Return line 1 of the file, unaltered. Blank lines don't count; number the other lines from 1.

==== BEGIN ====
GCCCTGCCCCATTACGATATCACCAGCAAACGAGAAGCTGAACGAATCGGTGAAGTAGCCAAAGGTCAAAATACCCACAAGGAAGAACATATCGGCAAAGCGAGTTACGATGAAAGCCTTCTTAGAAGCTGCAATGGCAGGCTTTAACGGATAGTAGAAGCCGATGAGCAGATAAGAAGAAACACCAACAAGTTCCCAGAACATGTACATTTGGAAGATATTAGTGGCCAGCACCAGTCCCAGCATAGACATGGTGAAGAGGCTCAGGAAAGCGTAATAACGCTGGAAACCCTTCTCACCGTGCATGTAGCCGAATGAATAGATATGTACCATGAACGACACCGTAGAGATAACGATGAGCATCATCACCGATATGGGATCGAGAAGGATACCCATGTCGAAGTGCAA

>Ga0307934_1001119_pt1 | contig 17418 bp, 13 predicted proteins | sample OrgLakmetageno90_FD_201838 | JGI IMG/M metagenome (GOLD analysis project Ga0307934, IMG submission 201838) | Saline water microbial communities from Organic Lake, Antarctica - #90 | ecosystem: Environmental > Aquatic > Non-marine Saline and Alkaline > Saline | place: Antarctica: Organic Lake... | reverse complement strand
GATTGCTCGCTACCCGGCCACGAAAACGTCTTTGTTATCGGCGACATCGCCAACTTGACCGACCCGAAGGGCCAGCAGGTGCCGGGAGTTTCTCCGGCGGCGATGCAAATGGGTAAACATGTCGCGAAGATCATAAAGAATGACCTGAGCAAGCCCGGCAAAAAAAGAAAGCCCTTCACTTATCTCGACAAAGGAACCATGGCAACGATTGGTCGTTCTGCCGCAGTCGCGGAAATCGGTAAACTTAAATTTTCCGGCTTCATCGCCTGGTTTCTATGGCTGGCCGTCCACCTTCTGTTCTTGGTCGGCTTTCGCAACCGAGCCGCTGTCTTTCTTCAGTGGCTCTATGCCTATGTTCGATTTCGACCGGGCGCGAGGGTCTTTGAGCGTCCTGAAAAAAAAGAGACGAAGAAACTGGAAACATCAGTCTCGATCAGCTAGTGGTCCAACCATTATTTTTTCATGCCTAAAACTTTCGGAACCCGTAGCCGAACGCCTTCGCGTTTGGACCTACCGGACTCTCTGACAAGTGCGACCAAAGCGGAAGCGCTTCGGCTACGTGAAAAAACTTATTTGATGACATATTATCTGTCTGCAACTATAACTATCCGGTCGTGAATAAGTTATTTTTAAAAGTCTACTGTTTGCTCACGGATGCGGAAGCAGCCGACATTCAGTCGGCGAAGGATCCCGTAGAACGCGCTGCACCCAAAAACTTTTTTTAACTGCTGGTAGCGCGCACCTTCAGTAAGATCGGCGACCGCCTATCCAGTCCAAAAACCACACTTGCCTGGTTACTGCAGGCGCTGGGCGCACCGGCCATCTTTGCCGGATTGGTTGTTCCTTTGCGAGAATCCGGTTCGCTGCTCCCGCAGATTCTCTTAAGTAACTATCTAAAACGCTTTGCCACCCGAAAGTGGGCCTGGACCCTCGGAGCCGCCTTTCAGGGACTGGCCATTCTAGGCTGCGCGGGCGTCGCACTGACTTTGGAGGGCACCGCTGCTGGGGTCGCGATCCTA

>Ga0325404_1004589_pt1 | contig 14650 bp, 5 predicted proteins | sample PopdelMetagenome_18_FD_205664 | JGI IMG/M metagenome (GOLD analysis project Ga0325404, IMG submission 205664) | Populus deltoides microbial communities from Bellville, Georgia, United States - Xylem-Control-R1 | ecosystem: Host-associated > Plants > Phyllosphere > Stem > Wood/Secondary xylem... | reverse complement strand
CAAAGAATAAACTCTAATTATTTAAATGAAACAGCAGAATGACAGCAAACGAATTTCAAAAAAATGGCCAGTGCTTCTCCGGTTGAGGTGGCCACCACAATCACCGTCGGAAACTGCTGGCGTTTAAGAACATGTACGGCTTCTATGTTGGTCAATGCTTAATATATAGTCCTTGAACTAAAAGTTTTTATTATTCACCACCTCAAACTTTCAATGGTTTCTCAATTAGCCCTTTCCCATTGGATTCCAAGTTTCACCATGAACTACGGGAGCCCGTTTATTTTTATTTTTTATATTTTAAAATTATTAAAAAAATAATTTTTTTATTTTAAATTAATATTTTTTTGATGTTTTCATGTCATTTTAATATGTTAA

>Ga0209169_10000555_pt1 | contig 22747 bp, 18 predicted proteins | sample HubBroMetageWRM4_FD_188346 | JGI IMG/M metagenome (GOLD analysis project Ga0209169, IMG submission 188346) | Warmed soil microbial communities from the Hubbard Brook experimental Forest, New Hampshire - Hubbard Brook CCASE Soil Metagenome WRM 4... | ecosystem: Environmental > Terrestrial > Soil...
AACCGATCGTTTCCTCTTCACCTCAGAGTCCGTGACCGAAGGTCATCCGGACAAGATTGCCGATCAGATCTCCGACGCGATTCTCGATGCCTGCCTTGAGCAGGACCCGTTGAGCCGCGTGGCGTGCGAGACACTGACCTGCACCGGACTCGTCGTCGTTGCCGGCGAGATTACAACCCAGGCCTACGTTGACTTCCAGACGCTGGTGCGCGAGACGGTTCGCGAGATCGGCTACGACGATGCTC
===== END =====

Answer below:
GCCCTGCCCCATTACGATATCACCAGCAAACGAGAAGCTGAACGAATCGGTGAAGTAGCCAAAGGTCAAAATACCCACAAGGAAGAACATATCGGCAAAGCGAGTTACGATGAAAGCCTTCTTAGAAGCTGCAATGGCAGGCTTTAACGGATAGTAGAAGCCGATGAGCAGATAAGAAGAAACACCAACAAGTTCCCAGAACATGTACATTTGGAAGATATTAGTGGCCAGCACCAGTCCCAGCATAGACATGGTGAAGAGGCTCAGGAAAGCGTAATAACGCTGGAAACCCTTCTCACCGTGCATGTAGCCGAATGAATAGATATGTACCATGAACGACACCGTAGAGATAACGATGAGCATCATCACCGATATGGGATCGAGAAGGATACCCATGTCGAAGTGCAA